By Isabel Mares
Over the last year and half, we have experienced unprecedented change and challenges under a global pandemic. We also have seen a great many disparities and conflicts unveiled in the media—and perhaps even in our own communities. The trials and tragedies of this time have brought people together but have also revealed and widened socio-political rifts. What if I told you Judaism teaches us that fostering constructive disagreement is our holy work, and there is a guide for us in the tradition of the Mishnah and Talmud?
Mahloket l’shem shamayim loosely translates to “constructive disagreement for the sake of heaven,” or as I like to frame it, productive disagreement for the greater community. In a period when civil discourse is on the decline and demonization of “the other” has become common practice, it is vital that we find the courage to engage those with whom we disagree. Mahkloket (debate) is an essential tool that cultivates dialogue, critical thinking, and personal growth, and ultimately strengthens relationships.
Beginning in May 2021, I was privileged to become an inaugural fellow of The Mahloket Matters Covenant Fellowship, an educational leadership cohort made possible by the Pardes Institute for Jewish Studies and The Covenant Foundation. Given my work as the project coordinator of JFest: An Arts Festival for the JCC Movement, which is a Covenant Signature Grant initiative, and as a scholar of theology rooted in social justice, I was thrilled to be selected for the program. This fellowship offered a limited number of Pomegranate Prize recipients, Covenant Foundation grantees, and associated artists a unique opportunity to engage in a practice of text study that delves into complex and contradictory narratives—the Mahloket Matters Methodology.
Through the study of Jewish texts and social psychology, the fellows distinguished among different types of disagreements and explored reasons people may hold diametrically opposing views on moral issues. Each session of the Mahloket Matters series looked closely at a constructive disagreement that revealed a tension between competing values. Weekly, we delved deeply into the specific topics of each shiur (study session) while building toward the greater goal: to become more adept at viewing an issue from multiple perspectives to recognize the conflicting values, needs, perspectives, and concerns of each side. Our experience gave us a blueprint to nurture a culture of constructive disagreement and debate within our own communities and in the world at large. This exceptional Jewish approach to address the decline in civil discourse proved to be one of the most exciting and meaningful endeavors of my career, and it is still underway.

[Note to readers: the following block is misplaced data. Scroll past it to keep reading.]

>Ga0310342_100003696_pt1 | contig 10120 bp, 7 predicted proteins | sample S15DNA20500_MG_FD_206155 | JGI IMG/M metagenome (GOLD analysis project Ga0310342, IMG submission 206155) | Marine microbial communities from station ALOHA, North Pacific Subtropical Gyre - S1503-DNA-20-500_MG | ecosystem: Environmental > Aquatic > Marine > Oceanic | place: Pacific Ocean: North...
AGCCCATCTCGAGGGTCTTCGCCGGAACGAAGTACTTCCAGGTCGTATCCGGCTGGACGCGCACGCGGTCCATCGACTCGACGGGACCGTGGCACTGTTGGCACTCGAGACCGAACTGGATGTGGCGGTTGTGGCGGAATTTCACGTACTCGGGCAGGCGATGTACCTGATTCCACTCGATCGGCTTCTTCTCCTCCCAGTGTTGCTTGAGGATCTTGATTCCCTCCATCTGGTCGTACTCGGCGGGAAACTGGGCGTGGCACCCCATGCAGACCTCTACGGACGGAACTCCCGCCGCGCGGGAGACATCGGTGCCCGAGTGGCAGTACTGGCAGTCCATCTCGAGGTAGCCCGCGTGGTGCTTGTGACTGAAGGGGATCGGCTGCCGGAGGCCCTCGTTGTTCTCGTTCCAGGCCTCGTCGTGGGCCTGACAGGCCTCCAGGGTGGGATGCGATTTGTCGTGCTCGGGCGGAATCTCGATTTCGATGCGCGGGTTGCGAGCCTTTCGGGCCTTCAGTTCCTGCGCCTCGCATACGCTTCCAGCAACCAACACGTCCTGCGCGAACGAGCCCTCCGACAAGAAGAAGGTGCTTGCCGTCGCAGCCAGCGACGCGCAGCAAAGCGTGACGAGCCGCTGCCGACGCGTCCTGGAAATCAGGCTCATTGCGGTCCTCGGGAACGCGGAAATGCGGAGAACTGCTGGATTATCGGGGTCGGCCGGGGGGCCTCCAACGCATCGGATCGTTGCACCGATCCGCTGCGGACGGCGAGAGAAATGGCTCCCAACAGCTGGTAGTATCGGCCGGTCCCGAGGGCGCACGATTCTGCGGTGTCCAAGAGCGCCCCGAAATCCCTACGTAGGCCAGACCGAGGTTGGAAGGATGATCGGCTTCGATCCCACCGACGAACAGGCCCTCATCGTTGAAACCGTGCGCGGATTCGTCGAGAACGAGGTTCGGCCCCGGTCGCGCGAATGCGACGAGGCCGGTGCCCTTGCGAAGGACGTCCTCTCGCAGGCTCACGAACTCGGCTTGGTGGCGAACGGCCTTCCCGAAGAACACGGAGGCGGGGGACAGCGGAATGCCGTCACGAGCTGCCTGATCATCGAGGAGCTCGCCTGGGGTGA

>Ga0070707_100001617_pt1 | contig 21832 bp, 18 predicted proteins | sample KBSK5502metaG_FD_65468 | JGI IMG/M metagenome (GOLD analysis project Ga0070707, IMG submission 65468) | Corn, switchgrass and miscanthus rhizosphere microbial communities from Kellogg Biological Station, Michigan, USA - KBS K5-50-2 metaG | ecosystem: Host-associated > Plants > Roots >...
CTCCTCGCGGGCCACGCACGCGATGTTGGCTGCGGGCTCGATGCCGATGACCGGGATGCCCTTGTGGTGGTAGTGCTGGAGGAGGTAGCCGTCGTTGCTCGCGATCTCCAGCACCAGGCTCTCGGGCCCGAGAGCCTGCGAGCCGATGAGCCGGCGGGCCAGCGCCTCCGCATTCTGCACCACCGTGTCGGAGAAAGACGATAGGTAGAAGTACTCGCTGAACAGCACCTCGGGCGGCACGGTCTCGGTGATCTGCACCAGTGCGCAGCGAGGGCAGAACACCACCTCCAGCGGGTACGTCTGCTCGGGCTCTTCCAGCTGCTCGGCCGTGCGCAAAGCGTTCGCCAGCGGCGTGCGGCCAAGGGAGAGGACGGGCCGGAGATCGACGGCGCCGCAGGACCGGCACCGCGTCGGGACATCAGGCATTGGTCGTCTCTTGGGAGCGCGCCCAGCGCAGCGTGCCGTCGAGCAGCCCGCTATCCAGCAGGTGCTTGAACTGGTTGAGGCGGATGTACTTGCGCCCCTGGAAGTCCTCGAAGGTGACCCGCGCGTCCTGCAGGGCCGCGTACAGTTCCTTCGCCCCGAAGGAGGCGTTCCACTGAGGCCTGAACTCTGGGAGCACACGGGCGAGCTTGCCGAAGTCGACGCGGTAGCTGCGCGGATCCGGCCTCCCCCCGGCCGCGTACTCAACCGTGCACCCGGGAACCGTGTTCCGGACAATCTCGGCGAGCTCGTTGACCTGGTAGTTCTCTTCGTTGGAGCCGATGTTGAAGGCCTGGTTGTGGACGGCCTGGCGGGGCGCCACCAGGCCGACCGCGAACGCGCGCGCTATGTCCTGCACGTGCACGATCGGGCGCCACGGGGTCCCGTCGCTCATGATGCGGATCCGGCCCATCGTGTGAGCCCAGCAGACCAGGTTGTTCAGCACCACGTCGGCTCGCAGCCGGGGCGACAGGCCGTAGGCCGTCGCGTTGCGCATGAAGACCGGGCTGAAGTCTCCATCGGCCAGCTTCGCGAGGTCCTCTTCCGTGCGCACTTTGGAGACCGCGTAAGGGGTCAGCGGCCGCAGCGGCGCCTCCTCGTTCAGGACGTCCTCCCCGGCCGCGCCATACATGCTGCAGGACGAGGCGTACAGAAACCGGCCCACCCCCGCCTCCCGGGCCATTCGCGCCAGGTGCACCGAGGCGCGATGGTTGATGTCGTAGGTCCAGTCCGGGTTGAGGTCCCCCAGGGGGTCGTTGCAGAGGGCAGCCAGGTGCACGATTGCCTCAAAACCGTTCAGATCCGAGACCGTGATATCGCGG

After an incredible eight weeks of virtual study and enrichment with the Covenant Cohort, we moved into the second phase of the fellowship—planning to bring Mahloket Matters to our own communities. In conversation with some amazing thought partners at JCC Association of North America, we decided a pilot Mahloket Matters cohort this fall would consist of 15 of our own staff, representing diverse areas within the agency—from early childhood to fundraising and from arts and culture to inclusion, among others. Bringing a version of the cohort experience to my JCC Association colleagues using Pardes’ curricula and other educational tools meant we could ensure the broadest effect and reach over the long term. Members of this new cohort touch so many facets of the JCC Movement, and having the Mahloket Matters methodology in their vocabulary toolkit for daily practice only strengthens our work with the JCC field. What’s more, it fortifies our internal work and our relationships with each other as we fulfill the mission to strengthen the JCC Movement and Jewish life in North America.
By the end of September, the Mahloket Matters Cohort Learning Circle at JCC Association was assembled. Despite an incredibly busy fall, 15 JCC Association staff members committed to weekly cohort sessions, during which we would study texts, both as a full group and in chavruta (smaller groups or pairs). During October and November, our cohort will meet to connect Jewish text and wisdom to social and political issues of our time, as well as across history. Although we are still on the journey together, it already has inspired rich conversation, debate, and big-picture thinking about how we can create inclusive, safe spaces for civil discourse.
Isabel Mares is the program manager, Development and Arts and Culture, at JCC Association of North America.